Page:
Spinal cord stimulation (SCS) systems are FDA approved as implantable neurostimulation devices marketed in the United States for treatment of pain. Similar to TENS, when SCS evokes paresthesias that cover the region of pain, it confirms that the location of the electrode and the stimulus intensity should be sufficient to provide pain relief and pain relief can be excellent initially, but maintaining sufficient paresthesia coverage is often a problem as the lead migrates along the spinal canal (Krainick et al . 1980; Sharan et al . 2002; Buchser and Thomson 2003) .
Lead migration is the most common complication for spinal cord stimulators occurring in up to 45-88% of the cases (North et al . 1991; Andersen 1997; Spincemaille et al . 2000; Sharan et al . 2002) . When the lead migrates, the active contact moves farther from the target fibers and loses the ability to generate paresthesias in the target area. SCS systems attempt to address this problem by using leads with multiple contacts so that as the lead travels, the next contact in line can be selected to be the active contact.
Spinal cord stimulation is limited by the invasive procedure and the decrease in efficacy as the lead migrates . When it can produce paresthesias in the region of pain, spinal cord stimulation is typically successful initially in reducing stump and phantom pain, but over time the paresthesia coverage and pain reduction is often lost as the lead migrates away from its target (North et al. 1991; Andersen 1997; Loeser 2001a) .
Brain stimulation systems are limited by the lack of patient selection criteria and the lack of studies demonstrating long-term efficacy. Peripheral nerve stimulation may be effective in reducing post -amputation pain, but it previously required specialized surgeons to place cuff- or paddle-style leads around the nerves in a time consuming procedure.
Immediately following amputation, all patients experience short-term (postoperative) pain, but it usually resolves within a month as the wound heals. In contrast, a long-term pain often develops and persists in the stump and phantom limb after the amputated limb has healed into a healthy stump. Stump and phantom pain are thought to have a peripheral and central component, and both components may be mediated by stimulating the peripheral nerves that were transected during amputation.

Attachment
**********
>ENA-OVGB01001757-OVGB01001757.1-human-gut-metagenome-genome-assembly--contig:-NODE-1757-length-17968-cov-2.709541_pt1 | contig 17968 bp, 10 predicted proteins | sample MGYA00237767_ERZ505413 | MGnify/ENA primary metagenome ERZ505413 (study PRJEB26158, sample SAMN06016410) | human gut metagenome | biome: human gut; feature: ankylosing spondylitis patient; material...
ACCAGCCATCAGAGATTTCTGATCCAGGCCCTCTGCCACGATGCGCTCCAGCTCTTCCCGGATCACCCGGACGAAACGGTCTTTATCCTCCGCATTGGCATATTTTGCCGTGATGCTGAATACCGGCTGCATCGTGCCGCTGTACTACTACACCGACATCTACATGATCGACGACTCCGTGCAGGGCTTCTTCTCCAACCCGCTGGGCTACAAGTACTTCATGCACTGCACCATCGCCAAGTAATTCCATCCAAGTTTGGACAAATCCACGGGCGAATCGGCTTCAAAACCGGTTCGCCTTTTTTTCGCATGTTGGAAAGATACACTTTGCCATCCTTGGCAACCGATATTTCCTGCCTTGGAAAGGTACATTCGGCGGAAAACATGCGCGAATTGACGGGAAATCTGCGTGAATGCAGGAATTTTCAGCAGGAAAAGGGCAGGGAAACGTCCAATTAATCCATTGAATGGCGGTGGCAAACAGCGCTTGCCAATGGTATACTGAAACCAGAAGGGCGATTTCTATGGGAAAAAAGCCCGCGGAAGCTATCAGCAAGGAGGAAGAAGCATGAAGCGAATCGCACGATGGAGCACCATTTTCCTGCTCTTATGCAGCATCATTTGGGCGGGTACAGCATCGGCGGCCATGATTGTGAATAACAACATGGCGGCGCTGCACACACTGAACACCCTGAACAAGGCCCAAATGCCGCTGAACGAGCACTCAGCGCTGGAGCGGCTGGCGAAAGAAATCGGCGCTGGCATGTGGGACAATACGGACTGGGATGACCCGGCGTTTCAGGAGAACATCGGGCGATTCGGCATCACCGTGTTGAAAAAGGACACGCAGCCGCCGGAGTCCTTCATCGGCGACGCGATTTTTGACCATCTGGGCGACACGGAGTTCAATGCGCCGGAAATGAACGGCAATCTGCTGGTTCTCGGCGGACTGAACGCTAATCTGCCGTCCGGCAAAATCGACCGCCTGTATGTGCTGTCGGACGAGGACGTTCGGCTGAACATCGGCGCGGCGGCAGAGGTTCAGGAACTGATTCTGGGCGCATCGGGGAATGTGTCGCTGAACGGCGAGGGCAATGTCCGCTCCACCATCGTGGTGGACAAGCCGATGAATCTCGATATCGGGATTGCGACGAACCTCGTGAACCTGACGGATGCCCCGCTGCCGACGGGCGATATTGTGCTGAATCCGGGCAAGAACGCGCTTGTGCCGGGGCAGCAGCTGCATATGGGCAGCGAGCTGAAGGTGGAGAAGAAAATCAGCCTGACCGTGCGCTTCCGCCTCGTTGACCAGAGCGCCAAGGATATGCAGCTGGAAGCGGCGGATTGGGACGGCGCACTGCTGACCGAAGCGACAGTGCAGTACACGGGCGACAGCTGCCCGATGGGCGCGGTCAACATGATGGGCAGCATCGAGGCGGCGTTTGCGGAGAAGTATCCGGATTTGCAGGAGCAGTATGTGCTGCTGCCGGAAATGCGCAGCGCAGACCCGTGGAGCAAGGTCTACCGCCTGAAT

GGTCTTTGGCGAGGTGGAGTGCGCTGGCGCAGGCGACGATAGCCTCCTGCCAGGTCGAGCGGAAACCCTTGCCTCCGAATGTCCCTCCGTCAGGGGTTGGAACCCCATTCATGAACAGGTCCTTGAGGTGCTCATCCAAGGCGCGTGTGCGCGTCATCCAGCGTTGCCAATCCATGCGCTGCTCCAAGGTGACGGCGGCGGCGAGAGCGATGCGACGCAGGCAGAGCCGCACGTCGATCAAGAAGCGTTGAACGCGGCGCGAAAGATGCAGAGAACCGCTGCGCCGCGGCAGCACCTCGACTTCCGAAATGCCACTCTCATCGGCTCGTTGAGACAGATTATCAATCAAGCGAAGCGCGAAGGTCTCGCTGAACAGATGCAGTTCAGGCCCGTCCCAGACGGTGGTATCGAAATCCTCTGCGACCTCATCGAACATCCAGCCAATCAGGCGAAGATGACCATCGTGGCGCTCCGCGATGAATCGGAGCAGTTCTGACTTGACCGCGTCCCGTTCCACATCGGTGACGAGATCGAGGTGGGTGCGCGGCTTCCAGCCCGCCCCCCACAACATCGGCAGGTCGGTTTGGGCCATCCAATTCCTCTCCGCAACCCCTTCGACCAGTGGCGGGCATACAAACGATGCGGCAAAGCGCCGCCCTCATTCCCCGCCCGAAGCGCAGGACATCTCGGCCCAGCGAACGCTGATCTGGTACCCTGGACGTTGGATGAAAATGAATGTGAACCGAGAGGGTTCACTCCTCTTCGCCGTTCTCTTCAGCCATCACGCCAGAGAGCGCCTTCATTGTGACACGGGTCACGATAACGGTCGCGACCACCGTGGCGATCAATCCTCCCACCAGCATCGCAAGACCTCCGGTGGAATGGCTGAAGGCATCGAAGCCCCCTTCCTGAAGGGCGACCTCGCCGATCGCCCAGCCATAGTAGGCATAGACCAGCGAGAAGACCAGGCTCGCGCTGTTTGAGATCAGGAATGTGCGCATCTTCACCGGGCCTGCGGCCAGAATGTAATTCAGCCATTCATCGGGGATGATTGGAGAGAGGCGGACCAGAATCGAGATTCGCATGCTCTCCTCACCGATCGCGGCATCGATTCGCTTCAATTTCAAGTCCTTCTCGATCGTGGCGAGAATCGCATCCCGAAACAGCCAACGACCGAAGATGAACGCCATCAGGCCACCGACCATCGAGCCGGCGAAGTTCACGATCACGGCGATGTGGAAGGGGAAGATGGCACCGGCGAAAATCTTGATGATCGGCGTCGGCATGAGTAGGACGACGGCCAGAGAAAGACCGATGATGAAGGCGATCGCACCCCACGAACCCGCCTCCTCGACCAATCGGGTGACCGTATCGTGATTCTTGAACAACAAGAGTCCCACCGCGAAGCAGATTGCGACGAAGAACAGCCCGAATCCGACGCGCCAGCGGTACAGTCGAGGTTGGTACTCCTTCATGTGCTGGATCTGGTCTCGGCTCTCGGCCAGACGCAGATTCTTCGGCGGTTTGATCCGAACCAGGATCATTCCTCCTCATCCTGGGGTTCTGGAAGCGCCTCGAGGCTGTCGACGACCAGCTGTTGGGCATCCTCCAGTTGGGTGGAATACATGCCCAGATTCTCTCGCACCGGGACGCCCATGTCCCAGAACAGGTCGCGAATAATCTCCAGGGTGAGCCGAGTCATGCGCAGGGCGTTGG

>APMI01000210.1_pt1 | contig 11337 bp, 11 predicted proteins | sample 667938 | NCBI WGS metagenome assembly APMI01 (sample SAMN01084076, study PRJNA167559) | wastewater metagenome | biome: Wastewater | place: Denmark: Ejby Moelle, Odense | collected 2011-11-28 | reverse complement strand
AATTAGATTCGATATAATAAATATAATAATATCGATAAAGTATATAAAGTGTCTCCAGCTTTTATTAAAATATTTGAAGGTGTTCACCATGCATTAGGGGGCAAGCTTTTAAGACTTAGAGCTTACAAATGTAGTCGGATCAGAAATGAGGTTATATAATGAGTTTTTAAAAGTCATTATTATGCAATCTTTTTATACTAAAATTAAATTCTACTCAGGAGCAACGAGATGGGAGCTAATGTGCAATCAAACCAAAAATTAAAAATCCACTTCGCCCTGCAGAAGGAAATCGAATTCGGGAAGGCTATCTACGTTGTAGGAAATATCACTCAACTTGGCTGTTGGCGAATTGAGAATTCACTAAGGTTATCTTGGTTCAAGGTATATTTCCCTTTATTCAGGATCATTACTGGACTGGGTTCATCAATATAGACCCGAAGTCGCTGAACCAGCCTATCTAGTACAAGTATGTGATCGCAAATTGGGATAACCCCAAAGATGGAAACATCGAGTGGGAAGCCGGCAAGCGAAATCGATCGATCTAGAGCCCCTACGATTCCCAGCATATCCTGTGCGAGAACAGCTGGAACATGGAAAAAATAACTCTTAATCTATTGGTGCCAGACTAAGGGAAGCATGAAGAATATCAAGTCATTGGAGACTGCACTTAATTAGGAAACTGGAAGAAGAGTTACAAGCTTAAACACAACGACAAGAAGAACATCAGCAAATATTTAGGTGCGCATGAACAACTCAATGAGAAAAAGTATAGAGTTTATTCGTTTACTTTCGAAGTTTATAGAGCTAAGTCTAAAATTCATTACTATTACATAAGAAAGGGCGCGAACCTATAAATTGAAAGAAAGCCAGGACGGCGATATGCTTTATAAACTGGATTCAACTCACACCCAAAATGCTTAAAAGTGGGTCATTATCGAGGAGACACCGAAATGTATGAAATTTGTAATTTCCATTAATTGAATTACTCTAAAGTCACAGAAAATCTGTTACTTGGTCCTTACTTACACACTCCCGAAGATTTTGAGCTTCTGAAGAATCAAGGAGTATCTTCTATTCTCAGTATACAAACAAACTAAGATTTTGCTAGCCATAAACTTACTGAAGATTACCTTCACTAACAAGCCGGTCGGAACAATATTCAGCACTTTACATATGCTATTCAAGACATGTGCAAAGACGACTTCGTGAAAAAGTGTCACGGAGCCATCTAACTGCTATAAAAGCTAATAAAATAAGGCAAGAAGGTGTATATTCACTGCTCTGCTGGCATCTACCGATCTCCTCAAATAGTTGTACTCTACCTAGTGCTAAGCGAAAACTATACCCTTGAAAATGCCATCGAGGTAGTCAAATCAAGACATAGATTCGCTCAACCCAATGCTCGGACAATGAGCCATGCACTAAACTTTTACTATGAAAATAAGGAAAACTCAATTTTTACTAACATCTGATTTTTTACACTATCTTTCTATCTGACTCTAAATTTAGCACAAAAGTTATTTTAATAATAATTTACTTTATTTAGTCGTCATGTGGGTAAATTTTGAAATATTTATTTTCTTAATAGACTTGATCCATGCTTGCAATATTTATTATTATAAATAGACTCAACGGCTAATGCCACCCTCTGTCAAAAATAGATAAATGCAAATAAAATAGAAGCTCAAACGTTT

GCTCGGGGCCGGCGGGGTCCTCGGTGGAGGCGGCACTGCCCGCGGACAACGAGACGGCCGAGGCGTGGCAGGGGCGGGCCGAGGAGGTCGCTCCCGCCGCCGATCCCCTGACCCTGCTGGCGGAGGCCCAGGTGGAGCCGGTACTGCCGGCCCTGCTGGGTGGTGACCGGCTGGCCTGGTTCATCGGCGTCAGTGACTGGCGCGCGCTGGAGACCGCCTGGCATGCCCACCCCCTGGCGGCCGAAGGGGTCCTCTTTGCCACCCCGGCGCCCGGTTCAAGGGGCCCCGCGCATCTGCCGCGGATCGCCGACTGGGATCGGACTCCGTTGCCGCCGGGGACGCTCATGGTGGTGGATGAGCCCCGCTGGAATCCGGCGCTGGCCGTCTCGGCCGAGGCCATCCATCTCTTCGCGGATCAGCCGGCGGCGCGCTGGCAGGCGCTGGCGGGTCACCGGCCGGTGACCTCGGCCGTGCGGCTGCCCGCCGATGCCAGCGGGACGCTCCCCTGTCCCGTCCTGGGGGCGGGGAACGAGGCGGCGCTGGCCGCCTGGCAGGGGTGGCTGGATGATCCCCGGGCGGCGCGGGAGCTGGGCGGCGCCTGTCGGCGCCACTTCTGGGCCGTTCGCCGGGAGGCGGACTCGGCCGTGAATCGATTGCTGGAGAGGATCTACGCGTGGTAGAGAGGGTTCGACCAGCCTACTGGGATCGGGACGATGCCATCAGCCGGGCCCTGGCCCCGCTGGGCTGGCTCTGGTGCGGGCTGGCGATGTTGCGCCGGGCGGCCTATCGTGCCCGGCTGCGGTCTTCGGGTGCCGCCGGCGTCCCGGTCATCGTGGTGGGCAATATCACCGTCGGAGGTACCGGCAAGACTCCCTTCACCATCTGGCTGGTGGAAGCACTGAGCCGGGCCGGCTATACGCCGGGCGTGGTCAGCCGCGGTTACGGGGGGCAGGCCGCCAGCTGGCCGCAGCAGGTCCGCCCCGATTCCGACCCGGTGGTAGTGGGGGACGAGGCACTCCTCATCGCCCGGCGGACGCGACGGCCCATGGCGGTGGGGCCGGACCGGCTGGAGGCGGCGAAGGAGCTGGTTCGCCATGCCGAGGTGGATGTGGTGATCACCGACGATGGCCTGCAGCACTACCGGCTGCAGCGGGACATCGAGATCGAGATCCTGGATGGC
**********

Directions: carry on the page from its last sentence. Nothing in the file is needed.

Neuromas develop when a peripheral nerve is cut and the proximal portion produces new axon growth that forms a tangled mass as it fails to connect with the missing distal portion of the nerve. All amputations produce neuromas and not all neuromas are painful, but neuromas are thought to be a major source of pain after amputation (Burchiel and Russell 1987; Loeser 2001a; Rosenquist and Haider 2008) . Neuroma's may generate spontaneous activity (Wall and Gutnick 1974) , and the level of activity in afferent fibers innervating the region of pain has been linked to the level of post -amputation pain (Nystrδm and Hagbarth 1981) . As previously described, electrical stimulation has been used and shown to be effective in treating amputee pain, but present methods of implementation have practical limitations that prevent widespread use. External systems are too cumbersome, and implanted spinal cord stimulation systems often have problems of lead migration along the spinal canal, resulting in either the need for frequent reprogramming or clinical failure.
It is time that systems and methods for providing neurostimulation address not only specific prosthetic or therapeutic objections, but also address the quality of life of the individual requiring neurostimulation, including a need to treat amputee pain with minimally- invasive systems and methods that may not require reprogramming, and include lead(s) that can be inserted percutaneously near target peripheral nerve (s) and resist (s) migration. Summary of the Invention
The invention provides improved systems and methods for placing one or more electrode leads in tissue for providing electrical stimulation to tissue to reduce pain.
One aspect of the invention provides lead placement procedures that may be used for placing a single electrode lead to activate a target nerve and/or nerves and/or nerve bundles (e.g., the brachial plexus, sciatic nerve, and/or femoral nerve, and/or their roots or branches) that carry the pain signal (s) in a system for the relief of neuropathic pain, such as post -amputation pain, but is not exclusive to this application. For example, if the pinky finger hurts, the systems and methods are well adapted to stimulate the ulnar nerve
(which innervates the pinky finger) . The procedures optimally allow using only a single lead, although it is to be appreciated that more than one lead(s) may be used, to activate a greater range of target nerves and/or nerve bundles .
Other features and advantages of the inventions are set forth in the following specification and attached drawings . Brief Description of the Drawings
Fig. 1 is an anatomical view of a patient utilizing one embodiment of the present invention, including a percutaneous electrode lead coupled to an external pulse generator. Fig. 2 is an anatomical view of a patient utilizing another embodiment of the present invention, including an implanted electrode lead coupled to an implanted pulse generator.